Got a spare apartment? Thousands of UC San Diego students need a place to live

Athena Leisching, a junior at UC San Diego, is struggling to find affordable off-campus housing.
Athena Leisching, a junior at UC San Diego, is struggling to find affordable off-campus housing.
(Sandy Huffaker)

More than 3,100 people are on waiting lists as the La Jolla campus grapples with more growth.


Cody Huynh showed up at a condominium in La Jolla recently hoping to find a place to rent after UC San Diego hit him with unexpected news — it had run out of undergraduate housing for the fall quarter.

Things were worse than he imagined.

“Three other families were there looking to rent the same place,” said Huynh, a sophomore from Anaheim. “I’m feeling anxious. I don’t know where I’m going to live.”

Thousands of UCSD students are facing the same uncertainty.

For years, the university in La Jolla has increased enrollment faster than it has added housing. A record number of students — possibly as many as 41,000 — are expected when classes begin Sept. 23. And this fall’s housing supply is complicated by COVID-19 — UCSD is sticking with its pandemic-related decision to reduce density in housing, eliminating 2,074 beds.

The result is a housing shortage that is sparking anger, confusion and fear among students, many who believed they were guaranteed housing and say they weren’t warned clearly that a problem was brewing. Some also are astonished to learn that they now need to look for living quarters off campus, tossing them into one of the priciest and most competitive rental markets in Southern California.

UCSD students gather on campus in September 2019.
(K.C. Alfred / The San Diego Union-Tribune)

The university, which has underestimated its fall enrollment several times in recent years, says 3,153 students are on waiting lists for campus housing. Nearly 1,900 are graduate students, at least 800 of whom are likely to get a bed. The remaining 1,267 — nearly all of them sophomores — are on a separate list, and their outlook isn’t promising.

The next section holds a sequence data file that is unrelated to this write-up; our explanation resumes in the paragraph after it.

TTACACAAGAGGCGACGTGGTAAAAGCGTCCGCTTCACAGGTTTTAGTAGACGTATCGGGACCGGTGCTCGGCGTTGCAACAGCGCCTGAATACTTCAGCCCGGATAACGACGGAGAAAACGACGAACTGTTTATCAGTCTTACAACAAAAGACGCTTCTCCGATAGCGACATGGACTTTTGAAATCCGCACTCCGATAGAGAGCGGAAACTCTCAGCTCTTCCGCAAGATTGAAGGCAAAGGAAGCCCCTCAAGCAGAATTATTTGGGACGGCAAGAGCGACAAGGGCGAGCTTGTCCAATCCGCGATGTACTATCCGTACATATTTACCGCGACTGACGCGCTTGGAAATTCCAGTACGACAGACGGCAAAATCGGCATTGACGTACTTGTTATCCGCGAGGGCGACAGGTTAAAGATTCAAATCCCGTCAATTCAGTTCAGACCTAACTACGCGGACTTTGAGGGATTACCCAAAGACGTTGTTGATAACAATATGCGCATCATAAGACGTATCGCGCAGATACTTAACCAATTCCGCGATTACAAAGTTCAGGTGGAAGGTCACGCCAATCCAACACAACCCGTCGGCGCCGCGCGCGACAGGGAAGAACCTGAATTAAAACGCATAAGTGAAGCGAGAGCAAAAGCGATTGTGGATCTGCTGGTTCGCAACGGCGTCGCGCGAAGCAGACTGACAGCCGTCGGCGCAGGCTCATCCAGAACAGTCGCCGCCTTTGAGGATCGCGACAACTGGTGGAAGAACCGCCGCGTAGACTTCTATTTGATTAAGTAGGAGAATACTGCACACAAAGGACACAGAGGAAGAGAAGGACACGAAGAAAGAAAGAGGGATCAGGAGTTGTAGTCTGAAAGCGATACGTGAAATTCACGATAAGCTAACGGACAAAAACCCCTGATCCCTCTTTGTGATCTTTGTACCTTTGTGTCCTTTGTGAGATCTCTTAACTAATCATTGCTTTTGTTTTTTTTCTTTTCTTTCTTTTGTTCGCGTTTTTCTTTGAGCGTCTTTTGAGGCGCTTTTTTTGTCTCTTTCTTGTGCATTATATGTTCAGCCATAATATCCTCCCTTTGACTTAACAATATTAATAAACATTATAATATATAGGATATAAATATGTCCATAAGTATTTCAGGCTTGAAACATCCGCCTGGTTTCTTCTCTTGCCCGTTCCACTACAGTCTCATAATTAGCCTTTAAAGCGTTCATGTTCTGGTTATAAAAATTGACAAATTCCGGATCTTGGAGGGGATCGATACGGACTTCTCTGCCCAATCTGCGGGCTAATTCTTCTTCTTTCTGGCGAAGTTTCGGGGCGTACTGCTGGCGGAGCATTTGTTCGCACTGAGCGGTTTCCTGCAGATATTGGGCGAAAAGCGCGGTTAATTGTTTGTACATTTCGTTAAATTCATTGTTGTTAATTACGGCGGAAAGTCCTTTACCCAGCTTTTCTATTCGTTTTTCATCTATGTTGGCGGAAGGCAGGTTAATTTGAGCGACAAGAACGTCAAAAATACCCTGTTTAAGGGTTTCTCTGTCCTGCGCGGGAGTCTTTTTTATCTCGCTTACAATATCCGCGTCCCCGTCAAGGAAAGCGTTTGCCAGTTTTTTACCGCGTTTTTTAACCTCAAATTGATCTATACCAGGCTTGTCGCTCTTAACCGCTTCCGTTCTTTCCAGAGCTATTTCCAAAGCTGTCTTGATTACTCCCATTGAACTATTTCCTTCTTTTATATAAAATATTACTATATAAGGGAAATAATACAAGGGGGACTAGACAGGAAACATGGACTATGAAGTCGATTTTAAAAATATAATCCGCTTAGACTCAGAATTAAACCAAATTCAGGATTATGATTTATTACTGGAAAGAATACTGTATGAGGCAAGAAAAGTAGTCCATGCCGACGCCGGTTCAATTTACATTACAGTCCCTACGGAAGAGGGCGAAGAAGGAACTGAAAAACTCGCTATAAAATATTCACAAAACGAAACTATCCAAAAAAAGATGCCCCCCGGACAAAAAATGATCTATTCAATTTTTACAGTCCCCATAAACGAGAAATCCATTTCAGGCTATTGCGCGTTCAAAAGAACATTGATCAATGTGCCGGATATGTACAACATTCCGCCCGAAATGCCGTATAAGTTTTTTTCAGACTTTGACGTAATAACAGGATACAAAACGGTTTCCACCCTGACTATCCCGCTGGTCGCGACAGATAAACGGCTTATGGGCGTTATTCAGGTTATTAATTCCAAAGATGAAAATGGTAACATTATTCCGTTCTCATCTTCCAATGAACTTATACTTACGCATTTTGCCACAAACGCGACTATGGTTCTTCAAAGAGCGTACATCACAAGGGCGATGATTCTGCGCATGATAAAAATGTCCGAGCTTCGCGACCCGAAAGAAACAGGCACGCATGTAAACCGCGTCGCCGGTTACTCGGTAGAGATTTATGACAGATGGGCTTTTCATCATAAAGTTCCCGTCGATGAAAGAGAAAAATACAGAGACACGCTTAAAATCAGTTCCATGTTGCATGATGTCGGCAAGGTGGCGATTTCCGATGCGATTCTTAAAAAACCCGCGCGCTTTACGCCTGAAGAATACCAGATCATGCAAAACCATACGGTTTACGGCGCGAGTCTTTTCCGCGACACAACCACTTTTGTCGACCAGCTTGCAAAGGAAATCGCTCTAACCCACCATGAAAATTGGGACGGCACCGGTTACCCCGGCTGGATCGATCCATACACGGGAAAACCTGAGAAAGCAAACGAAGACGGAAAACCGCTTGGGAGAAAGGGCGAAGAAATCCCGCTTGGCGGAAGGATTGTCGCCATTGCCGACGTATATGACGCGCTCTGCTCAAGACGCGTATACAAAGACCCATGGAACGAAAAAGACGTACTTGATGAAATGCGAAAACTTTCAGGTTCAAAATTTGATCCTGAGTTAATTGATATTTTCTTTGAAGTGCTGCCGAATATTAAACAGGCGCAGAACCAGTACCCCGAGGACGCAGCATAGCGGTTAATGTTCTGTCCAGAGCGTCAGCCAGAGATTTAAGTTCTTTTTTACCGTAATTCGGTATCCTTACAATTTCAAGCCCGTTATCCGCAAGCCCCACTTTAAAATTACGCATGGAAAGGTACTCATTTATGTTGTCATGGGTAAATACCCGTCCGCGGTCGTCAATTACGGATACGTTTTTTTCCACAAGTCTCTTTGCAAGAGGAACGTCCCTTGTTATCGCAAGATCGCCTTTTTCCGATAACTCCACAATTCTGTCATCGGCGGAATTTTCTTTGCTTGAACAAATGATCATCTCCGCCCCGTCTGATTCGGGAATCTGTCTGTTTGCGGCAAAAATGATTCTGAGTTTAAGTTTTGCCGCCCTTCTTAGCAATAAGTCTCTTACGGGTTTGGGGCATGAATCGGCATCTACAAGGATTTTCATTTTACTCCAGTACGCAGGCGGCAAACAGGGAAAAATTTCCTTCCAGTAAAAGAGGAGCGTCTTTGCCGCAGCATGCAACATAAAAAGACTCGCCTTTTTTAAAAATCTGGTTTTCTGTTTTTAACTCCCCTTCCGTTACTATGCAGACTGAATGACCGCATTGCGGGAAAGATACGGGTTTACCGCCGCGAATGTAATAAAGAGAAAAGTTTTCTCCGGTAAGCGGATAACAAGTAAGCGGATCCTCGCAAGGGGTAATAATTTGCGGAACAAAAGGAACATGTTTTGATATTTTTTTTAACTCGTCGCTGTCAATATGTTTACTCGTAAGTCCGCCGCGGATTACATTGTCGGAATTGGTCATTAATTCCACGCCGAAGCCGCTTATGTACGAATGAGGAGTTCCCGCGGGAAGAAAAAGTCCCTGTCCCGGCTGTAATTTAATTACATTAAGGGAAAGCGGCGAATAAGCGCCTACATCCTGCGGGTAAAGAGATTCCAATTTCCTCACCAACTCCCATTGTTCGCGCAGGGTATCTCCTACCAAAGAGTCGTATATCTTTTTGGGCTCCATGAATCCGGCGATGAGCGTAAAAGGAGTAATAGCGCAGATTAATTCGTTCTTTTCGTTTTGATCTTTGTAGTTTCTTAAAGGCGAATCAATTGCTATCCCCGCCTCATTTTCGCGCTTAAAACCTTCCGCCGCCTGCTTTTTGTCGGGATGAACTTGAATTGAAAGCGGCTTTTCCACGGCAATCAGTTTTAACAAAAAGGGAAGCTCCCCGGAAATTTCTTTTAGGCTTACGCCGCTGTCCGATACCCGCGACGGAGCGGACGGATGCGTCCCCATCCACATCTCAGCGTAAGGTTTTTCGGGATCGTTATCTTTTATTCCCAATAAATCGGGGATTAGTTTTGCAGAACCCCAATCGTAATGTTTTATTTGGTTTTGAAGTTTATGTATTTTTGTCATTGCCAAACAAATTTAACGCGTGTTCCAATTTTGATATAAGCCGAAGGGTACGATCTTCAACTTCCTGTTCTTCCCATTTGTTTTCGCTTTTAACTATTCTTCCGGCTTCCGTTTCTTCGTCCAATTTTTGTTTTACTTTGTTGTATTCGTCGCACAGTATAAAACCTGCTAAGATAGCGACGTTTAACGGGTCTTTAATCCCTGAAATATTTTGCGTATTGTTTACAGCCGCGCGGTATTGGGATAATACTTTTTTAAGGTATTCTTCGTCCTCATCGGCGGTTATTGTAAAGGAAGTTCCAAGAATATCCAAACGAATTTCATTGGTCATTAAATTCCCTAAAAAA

UCSD says it would like to accommodate everyone; living on campus gives younger students time to adjust to being away from home. And university officials say they realize that the pandemic denied many of this academic year’s sophomores the chance to enjoy the freshman dorm experience.

But all of the university’s 17,536 beds have been claimed. And only those near the top of a computer-generated wait list for sophomores and other second-year students will likely get picked if there are cancellations.

“I am beyond livid,” said Hanna Kim, a sophomore from San Diego. “This is not what I signed up for.”

Feeding frenzy

Holly Fleurbaaig and her father, Graham, move her belongings into the UCSD dormitories in 2020.
(Sandy Huffaker)

Living on campus isn’t always cheaper than staying elsewhere. It’s common for students to cram together in private off-campus housing, reducing the amount of rent they pay individually.

But campus prices tend to be more predictable, and UCSD sells the experience hard, saying online: “Roll out of bed. Walk to class. Lunch with friends. Quick nap. Afternoon lecture. Sunset surfing at the beach. Study session with suitemates. Movie night in the lounge.”

Plans vary. But an undergraduate can expect to pay $13,466 to $17,215 for room and board in a single room for the coming academic year. That works out to about $1,494 to $1,911 a month.

Off campus, the market is more volatile, especially in a place like La Jolla, where students have to compete with the region’s huge life-science workforce for housing.